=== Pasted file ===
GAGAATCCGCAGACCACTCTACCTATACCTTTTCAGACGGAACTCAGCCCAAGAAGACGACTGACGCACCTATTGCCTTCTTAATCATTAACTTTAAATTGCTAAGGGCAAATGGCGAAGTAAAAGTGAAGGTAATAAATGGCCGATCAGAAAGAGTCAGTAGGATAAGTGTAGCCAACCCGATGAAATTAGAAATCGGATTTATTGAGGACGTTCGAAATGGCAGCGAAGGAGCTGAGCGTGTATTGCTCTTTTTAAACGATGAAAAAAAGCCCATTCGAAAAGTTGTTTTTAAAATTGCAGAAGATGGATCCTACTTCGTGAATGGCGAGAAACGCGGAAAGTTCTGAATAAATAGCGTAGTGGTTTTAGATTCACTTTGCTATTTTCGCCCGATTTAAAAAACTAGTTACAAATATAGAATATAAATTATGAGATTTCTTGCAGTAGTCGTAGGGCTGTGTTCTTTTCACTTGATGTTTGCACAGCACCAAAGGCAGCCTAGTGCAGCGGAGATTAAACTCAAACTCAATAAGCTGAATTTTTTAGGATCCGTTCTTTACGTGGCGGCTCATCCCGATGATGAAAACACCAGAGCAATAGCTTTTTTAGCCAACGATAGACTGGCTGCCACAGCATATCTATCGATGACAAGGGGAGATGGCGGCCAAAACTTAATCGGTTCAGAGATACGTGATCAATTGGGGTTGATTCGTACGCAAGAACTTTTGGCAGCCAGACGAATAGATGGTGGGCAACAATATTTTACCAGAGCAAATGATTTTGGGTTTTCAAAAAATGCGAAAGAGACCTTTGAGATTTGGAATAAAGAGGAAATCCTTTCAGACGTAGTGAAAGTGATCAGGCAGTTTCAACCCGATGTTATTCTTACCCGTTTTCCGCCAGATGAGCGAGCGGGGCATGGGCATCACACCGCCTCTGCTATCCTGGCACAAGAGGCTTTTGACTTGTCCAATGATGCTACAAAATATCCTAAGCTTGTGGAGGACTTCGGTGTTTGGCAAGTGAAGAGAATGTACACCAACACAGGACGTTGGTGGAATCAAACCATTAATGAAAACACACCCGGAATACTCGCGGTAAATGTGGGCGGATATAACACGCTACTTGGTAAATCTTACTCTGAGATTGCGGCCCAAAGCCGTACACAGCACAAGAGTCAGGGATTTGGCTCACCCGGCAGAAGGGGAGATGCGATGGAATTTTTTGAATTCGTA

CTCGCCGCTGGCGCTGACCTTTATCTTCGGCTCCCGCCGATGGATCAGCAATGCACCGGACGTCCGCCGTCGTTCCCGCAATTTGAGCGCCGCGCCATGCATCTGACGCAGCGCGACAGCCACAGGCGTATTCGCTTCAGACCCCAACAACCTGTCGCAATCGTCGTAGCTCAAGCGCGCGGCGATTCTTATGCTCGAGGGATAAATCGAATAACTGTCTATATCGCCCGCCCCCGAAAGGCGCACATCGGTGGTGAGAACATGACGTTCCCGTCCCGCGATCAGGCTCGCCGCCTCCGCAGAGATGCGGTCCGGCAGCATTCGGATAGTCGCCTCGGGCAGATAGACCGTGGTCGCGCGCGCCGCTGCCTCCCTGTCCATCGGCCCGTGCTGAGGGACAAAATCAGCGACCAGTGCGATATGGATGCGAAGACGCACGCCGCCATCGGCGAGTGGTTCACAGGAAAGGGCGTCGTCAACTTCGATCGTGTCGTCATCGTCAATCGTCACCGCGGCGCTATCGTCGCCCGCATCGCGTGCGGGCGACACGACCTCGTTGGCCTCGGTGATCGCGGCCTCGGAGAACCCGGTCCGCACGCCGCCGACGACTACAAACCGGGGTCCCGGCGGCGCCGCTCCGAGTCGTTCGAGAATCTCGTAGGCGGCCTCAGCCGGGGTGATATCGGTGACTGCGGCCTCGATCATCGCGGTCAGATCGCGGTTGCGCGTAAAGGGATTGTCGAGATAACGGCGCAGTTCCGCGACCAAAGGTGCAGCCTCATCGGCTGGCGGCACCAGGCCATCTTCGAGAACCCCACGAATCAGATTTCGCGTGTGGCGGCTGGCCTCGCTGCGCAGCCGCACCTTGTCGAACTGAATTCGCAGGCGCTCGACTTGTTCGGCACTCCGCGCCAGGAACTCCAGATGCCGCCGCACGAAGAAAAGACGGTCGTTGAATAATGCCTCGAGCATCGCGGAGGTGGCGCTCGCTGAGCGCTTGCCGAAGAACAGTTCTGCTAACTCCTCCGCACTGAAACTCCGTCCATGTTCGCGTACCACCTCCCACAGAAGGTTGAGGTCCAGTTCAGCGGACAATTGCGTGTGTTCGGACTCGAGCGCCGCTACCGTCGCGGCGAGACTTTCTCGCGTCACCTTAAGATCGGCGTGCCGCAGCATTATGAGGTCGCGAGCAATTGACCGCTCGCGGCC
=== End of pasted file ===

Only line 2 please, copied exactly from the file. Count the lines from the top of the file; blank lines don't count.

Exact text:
CTCGCCGCTGGCGCTGACCTTTATCTTCGGCTCCCGCCGATGGATCAGCAATGCACCGGACGTCCGCCGTCGTTCCCGCAATTTGAGCGCCGCGCCATGCATCTGACGCAGCGCGACAGCCACAGGCGTATTCGCTTCAGACCCCAACAACCTGTCGCAATCGTCGTAGCTCAAGCGCGCGGCGATTCTTATGCTCGAGGGATAAATCGAATAACTGTCTATATCGCCCGCCCCCGAAAGGCGCACATCGGTGGTGAGAACATGACGTTCCCGTCCCGCGATCAGGCTCGCCGCCTCCGCAGAGATGCGGTCCGGCAGCATTCGGATAGTCGCCTCGGGCAGATAGACCGTGGTCGCGCGCGCCGCTGCCTCCCTGTCCATCGGCCCGTGCTGAGGGACAAAATCAGCGACCAGTGCGATATGGATGCGAAGACGCACGCCGCCATCGGCGAGTGGTTCACAGGAAAGGGCGTCGTCAACTTCGATCGTGTCGTCATCGTCAATCGTCACCGCGGCGCTATCGTCGCCCGCATCGCGTGCGGGCGACACGACCTCGTTGGCCTCGGTGATCGCGGCCTCGGAGAACCCGGTCCGCACGCCGCCGACGACTACAAACCGGGGTCCCGGCGGCGCCGCTCCGAGTCGTTCGAGAATCTCGTAGGCGGCCTCAGCCGGGGTGATATCGGTGACTGCGGCCTCGATCATCGCGGTCAGATCGCGGTTGCGCGTAAAGGGATTGTCGAGATAACGGCGCAGTTCCGCGACCAAAGGTGCAGCCTCATCGGCTGGCGGCACCAGGCCATCTTCGAGAACCCCACGAATCAGATTTCGCGTGTGGCGGCTGGCCTCGCTGCGCAGCCGCACCTTGTCGAACTGAATTCGCAGGCGCTCGACTTGTTCGGCACTCCGCGCCAGGAACTCCAGATGCCGCCGCACGAAGAAAAGACGGTCGTTGAATAATGCCTCGAGCATCGCGGAGGTGGCGCTCGCTGAGCGCTTGCCGAAGAACAGTTCTGCTAACTCCTCCGCACTGAAACTCCGTCCATGTTCGCGTACCACCTCCCACAGAAGGTTGAGGTCCAGTTCAGCGGACAATTGCGTGTGTTCGGACTCGAGCGCCGCTACCGTCGCGGCGAGACTTTCTCGCGTCACCTTAAGATCGGCGTGCCGCAGCATTATGAGGTCGCGAGCAATTGACCGCTCGCGGCC